The qualification test got off to a slow start with a delay due to problems with the sequencer. “It’s a computer program that controls what happens next during the test,” said Bruce Tiller, SLS Booster Manager at Marshall Space Flight Center (MSFC). “You have to have that automatic system working to proceed with the test.” He noted, however, that the sequencer is part of the ground system and was not being tested during QM-2. To address the problem, the team at Orbital ATK’s testing facility simply switched out the hard drive for one that had a different version of the software, and the test proceeded as planned. The motor fired up successfully, completing the final full-scale ground test for the booster.
To ensure the test supplied the needed data, QM-2 included 82 test objectives over 530 instrumentation units. “They’re going to get a lot of data. There’s over 500 channels of data on this rocket. They’ll be pouring over that data to make sure that it performed exactly the way we intended it to perform at these cold conditions. That data will be really important to go ahead and say things are certified,” said Bill Gerstenmaier, associate administrator for Human Exploration and Operations (HEO) at NASA Headquarters.
Early test results appear positive. Alex Priskos, NASA SLS Boosters Office manager at MSFC, said, “We had a chance to look at some very, very preliminary data in terms of ballistics and the TVC [thrust vector control], and everything looks great so far. We’re going to be digging into data a lot more as we go forward.”
“This is a great test to confirm our design, [to show] that we’re on a good path to fly this design of this booster on Exploration Mission 1 [EM-1],” said Mike Sarafin, Mission Manager for the SLS’s first flight, which will take place in 2018.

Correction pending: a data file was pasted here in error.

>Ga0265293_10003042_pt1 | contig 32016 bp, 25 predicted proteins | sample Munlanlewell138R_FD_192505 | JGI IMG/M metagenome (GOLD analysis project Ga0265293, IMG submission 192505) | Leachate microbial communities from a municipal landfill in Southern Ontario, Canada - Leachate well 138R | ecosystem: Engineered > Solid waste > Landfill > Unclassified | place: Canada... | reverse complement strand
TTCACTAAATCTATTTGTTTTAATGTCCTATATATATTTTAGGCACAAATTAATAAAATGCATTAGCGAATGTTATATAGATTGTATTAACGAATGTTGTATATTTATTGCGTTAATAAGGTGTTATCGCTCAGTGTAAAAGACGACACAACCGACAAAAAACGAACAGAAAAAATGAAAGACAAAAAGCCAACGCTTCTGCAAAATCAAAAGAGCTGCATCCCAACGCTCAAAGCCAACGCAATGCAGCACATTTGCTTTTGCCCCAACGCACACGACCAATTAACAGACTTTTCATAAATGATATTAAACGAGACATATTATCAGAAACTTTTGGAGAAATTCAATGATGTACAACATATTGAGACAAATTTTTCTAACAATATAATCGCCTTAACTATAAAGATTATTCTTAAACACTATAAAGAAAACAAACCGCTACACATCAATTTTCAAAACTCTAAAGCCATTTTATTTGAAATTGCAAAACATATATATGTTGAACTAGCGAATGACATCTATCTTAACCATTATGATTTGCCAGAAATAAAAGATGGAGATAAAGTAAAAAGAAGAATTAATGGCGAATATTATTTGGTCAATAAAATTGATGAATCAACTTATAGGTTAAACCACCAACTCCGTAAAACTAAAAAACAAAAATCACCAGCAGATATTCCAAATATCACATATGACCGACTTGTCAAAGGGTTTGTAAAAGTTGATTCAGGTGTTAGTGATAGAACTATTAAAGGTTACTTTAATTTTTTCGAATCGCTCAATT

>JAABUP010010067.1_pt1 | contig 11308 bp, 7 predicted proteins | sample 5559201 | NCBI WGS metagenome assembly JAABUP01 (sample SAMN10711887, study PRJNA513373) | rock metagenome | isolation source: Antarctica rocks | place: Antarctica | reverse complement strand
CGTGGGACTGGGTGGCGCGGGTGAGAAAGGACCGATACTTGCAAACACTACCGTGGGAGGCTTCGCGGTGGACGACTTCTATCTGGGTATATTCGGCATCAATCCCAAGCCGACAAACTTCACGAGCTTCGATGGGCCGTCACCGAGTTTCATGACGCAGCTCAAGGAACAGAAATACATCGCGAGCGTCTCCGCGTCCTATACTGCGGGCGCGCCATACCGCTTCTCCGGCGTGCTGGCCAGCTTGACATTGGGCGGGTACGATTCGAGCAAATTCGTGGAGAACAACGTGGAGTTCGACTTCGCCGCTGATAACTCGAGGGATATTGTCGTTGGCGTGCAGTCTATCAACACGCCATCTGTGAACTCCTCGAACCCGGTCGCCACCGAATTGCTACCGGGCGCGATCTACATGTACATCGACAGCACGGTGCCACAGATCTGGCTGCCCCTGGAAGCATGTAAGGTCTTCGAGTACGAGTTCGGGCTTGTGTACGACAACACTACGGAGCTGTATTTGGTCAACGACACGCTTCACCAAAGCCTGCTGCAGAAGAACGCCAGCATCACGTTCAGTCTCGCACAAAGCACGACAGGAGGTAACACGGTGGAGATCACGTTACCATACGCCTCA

Boosters for EM-1 are already in production, with three motor segments cast so far. Across the country, work is being done to move all of the elements of the SLS and Orion toward that first flight test. EM-1 will send the spacecraft into the proving ground, an area near the moon that is a quarter-million miles from Earth. There, Orion will encounter radiation levels beyond those experienced in LEO as it goes far beyond the GPS navigation constellation and communication satellites in geo-synchronous orbit. The mission will inform EM-2, which will be the second flight test of the SLS and Orion and the first crewed mission beyond LEO since the Apollo Program. EM-2 is planned for the early 2020s.
“All the pieces are moving forward. We’ve got activity heading on each one of these, we’ve got hardware and manufacture, we’ve got teams moving forward. These are not paper designs. We are really ready to move from EM-1 to EM-2, and then we’ll move into a flight rate roughly about once per year after that,” said Gerstenmaier.
The SLS boosters are manufactured by Orbital ATK. The SLS Program is run by MSFC and managed by the Explorations Systems Development Division within the HEO Mission Directorate.